Flickr: Rego Korosi

After a tumultuous 2017, YouTube is making yet another change to its guidelines surrounding channel monetization and advertiser approval. In posts to its Advertiser and Creator blogs, YouTube details how it's changing the threshold for monetization through its YouTube Partner Program (YPP), from 10,000 lifetime views to 1,000 subscribers and 4,000 hours of watch time within the past 12 months. That means that small creators who already passed the previous 10,000 lifetime view milestone, but not the new goals, will be removed from the YouTube Partner Program starting February 20 and unable to monetize their videos in that manner,

As of yesterday, any channels that newly apply for YPP will have to pass this new threshold of success in order to monetize videos. On its Creators blog, YouTube explains the new required milestones "will allow us to significantly improve our ability to identify creators who contribute positively to the community and help drive more ad revenue to them (and away from bad actors). These higher standards will also help us prevent potentially inappropriate videos from monetizing which can hurt revenue for everyone."

The company made a point of noting the types of channels that will be affected by the new rules. "Though these changes will affect a significant number of channels, 99 percent of those affected were making less than $100 per year in the last year, with 90 percent earning less than $2.50 in the last month. Any of the channels who no longer meet this threshold will be paid what they’ve already earned based on our AdSense policies."

Once a creator that applied to be part of YPP meets the new guidelines, the channel will be automatically evaluated "under strict criteria." YouTube will check if the channel complies with its Community Guidelines or if it has many instances of strikes, spam, or abuse flags. YouTube didn't lay out how it will evaluate all the channels looking to be part of YPP, but it will likely use a mix of the newly hired 10,000 human moderators and AI software already in place to monitor the website.

In addition, YouTube will also start to "manually review" all Google Preferred channels. This is Google's top-tier advertising program that many of the most popular YouTubers are a part of, allowing them to get paid more thanks to Google charging more for the ads that appear on those videos. "Ads will only run on videos that have been verified to meet our ad-friendly guidelines," YouTube writes on its Advertiser blog—meaning that the most popular creators will be under more scrutiny from YouTube, and it's possible that they will face more demonetization than they ever have before.

"One of YouTube’s core values is to provide anyone the opportunity to earn money from a thriving channel, and while our policies will evolve over time, our commitment to that value remains," YouTube notes in its Creator blog post.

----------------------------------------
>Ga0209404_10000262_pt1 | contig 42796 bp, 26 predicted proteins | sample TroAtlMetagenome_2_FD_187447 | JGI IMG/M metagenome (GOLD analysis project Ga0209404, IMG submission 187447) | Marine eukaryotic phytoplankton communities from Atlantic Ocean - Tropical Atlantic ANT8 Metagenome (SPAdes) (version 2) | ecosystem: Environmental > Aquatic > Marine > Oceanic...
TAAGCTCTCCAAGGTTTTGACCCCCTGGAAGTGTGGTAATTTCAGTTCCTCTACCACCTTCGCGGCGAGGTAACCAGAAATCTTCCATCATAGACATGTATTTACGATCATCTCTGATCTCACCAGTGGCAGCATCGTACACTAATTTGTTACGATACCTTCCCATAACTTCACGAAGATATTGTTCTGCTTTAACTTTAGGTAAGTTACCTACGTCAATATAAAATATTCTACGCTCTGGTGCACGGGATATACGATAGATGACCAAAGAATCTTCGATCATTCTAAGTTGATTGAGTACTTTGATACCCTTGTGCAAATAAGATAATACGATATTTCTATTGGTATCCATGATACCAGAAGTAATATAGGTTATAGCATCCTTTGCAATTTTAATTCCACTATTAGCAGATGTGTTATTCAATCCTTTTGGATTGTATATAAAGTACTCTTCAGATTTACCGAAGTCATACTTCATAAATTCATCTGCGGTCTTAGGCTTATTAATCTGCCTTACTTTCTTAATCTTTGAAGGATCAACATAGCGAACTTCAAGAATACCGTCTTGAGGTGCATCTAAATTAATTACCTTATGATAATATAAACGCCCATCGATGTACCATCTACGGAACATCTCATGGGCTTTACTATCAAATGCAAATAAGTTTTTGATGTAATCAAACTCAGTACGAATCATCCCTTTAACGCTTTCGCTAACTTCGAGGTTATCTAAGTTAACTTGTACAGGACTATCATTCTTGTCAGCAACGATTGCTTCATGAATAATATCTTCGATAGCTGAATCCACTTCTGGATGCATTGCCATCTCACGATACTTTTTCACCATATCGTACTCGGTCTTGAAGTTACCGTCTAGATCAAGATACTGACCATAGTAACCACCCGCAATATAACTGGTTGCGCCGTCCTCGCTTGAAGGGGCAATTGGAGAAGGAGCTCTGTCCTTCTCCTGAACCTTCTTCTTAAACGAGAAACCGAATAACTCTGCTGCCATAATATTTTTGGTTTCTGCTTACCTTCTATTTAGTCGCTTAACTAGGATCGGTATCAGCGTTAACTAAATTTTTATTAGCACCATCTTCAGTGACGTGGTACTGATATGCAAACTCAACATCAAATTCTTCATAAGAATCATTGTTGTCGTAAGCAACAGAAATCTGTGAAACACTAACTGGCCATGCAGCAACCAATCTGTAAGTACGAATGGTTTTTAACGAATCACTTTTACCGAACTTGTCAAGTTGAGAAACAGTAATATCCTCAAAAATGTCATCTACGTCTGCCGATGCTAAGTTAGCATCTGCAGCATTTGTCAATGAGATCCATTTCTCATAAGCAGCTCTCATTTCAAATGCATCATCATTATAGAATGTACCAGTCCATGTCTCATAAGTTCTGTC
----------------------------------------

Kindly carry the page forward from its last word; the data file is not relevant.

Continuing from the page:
While that may be true, the many changes implemented over the past year have made it much harder for new creators to succeed on YouTube (when success means making money). The new 1,000 subscriber/4,000 hours of watch time threshold will be difficult to reach for those who have only just started a channel, especially with mysteries of YouTube's algorithm dictating which videos get pushed in front of users' eyeballs.

The company arguably posted a more accurate sentiment on its Advertiser blog: "It’s been clear over the last few months that we need the right requirements and better signals to identify the channels that have earned the right to run ads."

Making money from advertisements run on your channel is a privilege and one that some big YouTubers have recently taken advantage of. YouTube dealt with the ad-pocalypse and the Pewdiepie controversy this time last year, and it recently pulled Logan Paul from Google Preferred after he posted a video of a dead body on his channel, one that has over 15 million subscribers.

While YouTube is still an open door for all budding creators, the website's prime goal is to make money off of advertisements. Google and YouTube have the right to set as many rules as they want for those who want to make money off of their videos since those videos, first and foremost, make money for Google. We likely won't see many changes affecting mid- and top-tier channels come February 20, but some small YouTubers who have yet to pass the new milestones will have to work even harder to make money again from the YouTube Partner Program.

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Ars Technica

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